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How to Be Patient with Your Hair

Avatar • Oct 5, 2011

By Jc of The Natural Haven

Natural hair thrives once you know how to handle it but this knowledge comes only with patience. This is especially true if you have very tight curls. Here are my top tips

1. Patience with Learning

Unless you are supremely lucky, you are bound to make a lot of mistakes. The first year of your natural life should be dedicated to learning how to handle your hair. Use resources like YouTube to see how others do it but be really really really conscious and aware that none of these people are doing your hair. Pay attention ‑If the curl does not look like yours and if the shrinking is more or less than yours.…that technique may not be for you. Learn about your hair and what your hair likes.

The faster you master this, the better. Trust me, the shorter your natural hair, the easier it is is handle. Hell is waiting for you at 10 inches (umm yes hell).

2. Patience with Growing Long Hair

It takes 3–5 years of constant growth and no breakage to get your hair to grow to a nice full APL to BSL (armpit length to bra strap length). Given that you have to learn about your hair first, you are likely to sustain breakage, damage and split ends so really you should account for another year. Some people are lucky enough to have damage resistant strands but again remember, this not necessarily you.

I would love it if people stopped measuring hair on a month to month basis and perhaps waited 6 months. Constanly pulling your hair just to check if it has passed a certain mark can do more harm than good (psychologically to you and physically to the hair).

3. Patience with Handling Loose Hair

Learn to diffentiate between what you like and what your hair likes. Our hair likes to be curly, we prefer to stretch it. In other words recognise that if you are handling loose hair and you apply water to it, you must be patient because it wants to go into a curly configuration. Be gentle if you want to stretch it out, and compromise with your hair. Accept some shrinkage, you will both be happier this way.

4. Patience All the Time

Ultimately patience is necessary all the time from detangling, washing, combing(even finger combing), drying and styling. Learn to allocate sufficient time and in fact I recommend always budgeting for extra time. If you think a style will take you 15 min, double it to half an hour. Ultimately the extra time allows you not to rush and you will be better able to be patient.

Are you patient in your hair care?
For more of Jc’s writings check out The Natural Haven.

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About The Natural Haven

Scientist on a hairy mission!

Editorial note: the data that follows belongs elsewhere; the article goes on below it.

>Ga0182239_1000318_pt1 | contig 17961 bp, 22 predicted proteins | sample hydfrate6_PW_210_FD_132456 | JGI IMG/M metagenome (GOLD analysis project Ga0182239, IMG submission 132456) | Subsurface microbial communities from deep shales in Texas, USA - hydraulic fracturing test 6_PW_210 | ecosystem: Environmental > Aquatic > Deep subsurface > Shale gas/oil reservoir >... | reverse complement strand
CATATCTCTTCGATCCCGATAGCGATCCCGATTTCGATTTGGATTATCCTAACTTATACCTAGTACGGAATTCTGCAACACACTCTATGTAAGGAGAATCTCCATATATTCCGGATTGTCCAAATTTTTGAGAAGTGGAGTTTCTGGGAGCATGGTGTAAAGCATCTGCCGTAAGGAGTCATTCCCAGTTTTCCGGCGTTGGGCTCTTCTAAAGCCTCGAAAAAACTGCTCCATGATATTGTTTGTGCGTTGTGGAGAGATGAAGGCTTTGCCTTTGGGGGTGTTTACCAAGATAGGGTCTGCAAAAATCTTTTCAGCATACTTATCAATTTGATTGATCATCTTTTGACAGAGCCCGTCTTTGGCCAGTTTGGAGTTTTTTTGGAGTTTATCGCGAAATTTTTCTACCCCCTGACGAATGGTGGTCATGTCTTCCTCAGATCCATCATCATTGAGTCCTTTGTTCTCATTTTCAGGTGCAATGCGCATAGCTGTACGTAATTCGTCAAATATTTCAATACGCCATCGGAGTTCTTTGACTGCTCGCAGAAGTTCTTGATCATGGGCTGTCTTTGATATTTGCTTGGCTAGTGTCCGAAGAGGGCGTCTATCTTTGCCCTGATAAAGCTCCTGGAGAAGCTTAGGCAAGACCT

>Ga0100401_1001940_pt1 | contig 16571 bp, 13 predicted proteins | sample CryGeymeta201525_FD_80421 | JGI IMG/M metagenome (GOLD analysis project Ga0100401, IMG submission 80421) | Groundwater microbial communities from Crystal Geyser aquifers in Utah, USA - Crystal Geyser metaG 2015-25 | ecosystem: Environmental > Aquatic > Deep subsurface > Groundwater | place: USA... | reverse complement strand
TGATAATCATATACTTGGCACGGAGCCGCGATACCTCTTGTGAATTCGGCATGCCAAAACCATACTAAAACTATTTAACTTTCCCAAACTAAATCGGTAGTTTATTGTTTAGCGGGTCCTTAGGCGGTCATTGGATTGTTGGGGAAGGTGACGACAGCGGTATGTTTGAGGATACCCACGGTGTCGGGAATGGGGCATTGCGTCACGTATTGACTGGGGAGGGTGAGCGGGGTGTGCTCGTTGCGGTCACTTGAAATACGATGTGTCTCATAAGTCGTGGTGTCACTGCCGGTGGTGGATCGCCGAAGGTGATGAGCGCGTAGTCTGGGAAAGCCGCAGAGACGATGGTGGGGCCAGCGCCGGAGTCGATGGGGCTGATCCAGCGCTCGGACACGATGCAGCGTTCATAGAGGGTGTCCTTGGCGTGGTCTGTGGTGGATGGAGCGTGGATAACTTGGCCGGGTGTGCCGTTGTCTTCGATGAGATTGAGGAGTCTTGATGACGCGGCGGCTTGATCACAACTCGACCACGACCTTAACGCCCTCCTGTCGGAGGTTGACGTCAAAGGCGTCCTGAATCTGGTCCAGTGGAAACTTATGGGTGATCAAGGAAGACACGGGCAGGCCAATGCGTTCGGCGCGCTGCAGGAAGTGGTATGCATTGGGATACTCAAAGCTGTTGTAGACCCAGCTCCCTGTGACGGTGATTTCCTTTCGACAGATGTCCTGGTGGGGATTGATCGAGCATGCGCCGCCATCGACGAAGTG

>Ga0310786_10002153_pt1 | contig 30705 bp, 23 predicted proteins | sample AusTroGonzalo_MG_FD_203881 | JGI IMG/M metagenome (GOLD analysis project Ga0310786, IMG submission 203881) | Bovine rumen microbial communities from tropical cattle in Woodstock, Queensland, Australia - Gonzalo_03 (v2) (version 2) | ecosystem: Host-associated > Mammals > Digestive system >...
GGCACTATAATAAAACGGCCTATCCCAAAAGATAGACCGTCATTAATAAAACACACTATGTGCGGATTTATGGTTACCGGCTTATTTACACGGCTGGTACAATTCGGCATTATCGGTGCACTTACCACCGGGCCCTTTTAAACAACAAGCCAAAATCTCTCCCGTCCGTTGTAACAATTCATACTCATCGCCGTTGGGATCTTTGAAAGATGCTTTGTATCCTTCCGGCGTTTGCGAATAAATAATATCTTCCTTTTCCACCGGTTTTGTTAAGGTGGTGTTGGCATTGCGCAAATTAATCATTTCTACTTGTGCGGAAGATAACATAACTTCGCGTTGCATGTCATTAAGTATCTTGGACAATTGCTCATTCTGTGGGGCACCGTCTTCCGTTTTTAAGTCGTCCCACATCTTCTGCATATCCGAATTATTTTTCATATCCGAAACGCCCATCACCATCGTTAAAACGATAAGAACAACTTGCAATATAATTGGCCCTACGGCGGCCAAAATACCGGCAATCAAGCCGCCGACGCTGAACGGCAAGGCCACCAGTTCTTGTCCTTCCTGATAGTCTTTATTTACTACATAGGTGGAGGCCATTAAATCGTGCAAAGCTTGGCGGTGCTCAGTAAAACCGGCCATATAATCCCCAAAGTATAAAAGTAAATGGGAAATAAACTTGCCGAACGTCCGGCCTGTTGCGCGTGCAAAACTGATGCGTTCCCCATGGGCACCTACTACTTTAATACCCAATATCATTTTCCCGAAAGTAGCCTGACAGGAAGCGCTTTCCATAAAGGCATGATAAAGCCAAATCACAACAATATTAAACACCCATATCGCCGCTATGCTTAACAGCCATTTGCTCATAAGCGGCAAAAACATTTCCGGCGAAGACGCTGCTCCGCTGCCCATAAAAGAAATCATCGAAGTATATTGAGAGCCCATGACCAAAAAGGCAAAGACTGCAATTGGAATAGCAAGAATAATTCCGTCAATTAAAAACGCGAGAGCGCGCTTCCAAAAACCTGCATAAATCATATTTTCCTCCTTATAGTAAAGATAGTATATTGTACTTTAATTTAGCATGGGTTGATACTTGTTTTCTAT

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Avanti
Avanti
9 years ago

I appreciate you so much! So many naturals need to hear just that: PATIENCE. It’s funny because I have been natural since September 2005 after I graduated high school and I have loved it every single day ever since. But without the mass knowledge we have today, I had nothing BUT patience. I never rushed my hair or made it do anything it didn’t want to and we WERE both happier! X‑D But recently I’ve become a little impatient and it’s because I’ve been youtubing like crazy for the past month and all these natural beauties have double or triple… Read more »

eboni
eboni
9 years ago

I always try to be patient with my hair. If I ever DO rush through my styling sessions, I make sure my hair is heavily moisturized. Not a fan of a statement made in the first topic that basically said to expect “hell” when you reach 10+ inches. I think if you follow alot of what’s mentioned in this aritcle, managing your hair at/beyond 10 inches might not become so daunting. Yes, it will certainly take longer, but I think for some people (like myself) doing their hair has become theraputic, lol. Additionally, I style my hair at night rather… Read more »

ranuka
ranuka
9 years ago

Each person’s hair is different — what might be her reality may not be yours. She is just being realistic, many others go through the same process. the upper back of my hair gives me hell, would I change the texture, no. Some people see some you tubers handle their hair with minimal problems and they expect the same from their hair. At least if you expect it and you don’t get it, you can heave a sigh of relief, because detangling is no joke, while detangling my hair in one place the other end is at another part of… Read more »

mangomadness
mangomadness
9 years ago

I always try to be paitent with my hair. I’m good at being paitent with handling my hair–I don’t mind taking my time because doing my hair is theraputic for me. With that said, I sometimes get impatient with the amount of length I have. In those moments I remind myself that length comes with paitence, the passage of time and adherance to my haircare routine. P.S. No experience is universal. My super coily hair is approx. 10–11 inches and isn’t “hell” to deal with. I could be argue that it’s a bit “easier” to care for than my shorter… Read more »

Elaine D.
Elaine D.
9 years ago

Oh Patience…sweet patienc!! Something I’m just now learning.I went natural in May of 2008 and ONLY NOW am I learning about patience.When I think of the damage I sustained pulling and tugging x2, I cringe but thank goodness that I’m back on track.I regard those 3 years being natural (without a clue as to what I was doing) as my “learning phase” where my hair had to teach me EVERYTHING I did when my hair was relaxed wasn’t going to work for me in the future.Enter “Healthy phase” where I’m now using healthier meathods, techniques. My focus is on just… Read more »

Gemlocs
Gemlocs
9 years ago

Great reminder for me being that I just BC’ed 5 days ago after 8 years of being loced. Locs definitely teaches you patience particularly when you have a soft texture like mine that took forever to lock. Even though I have about an inch of hair, I’m not rushing the growth but I realize I am over stressing about the health/moisture of my hair and finding/using only “natural” products. A product junkie by nature, I have vowed that I will NOT purchase any more products and will work with the mass amount of items I have already bought that will… Read more »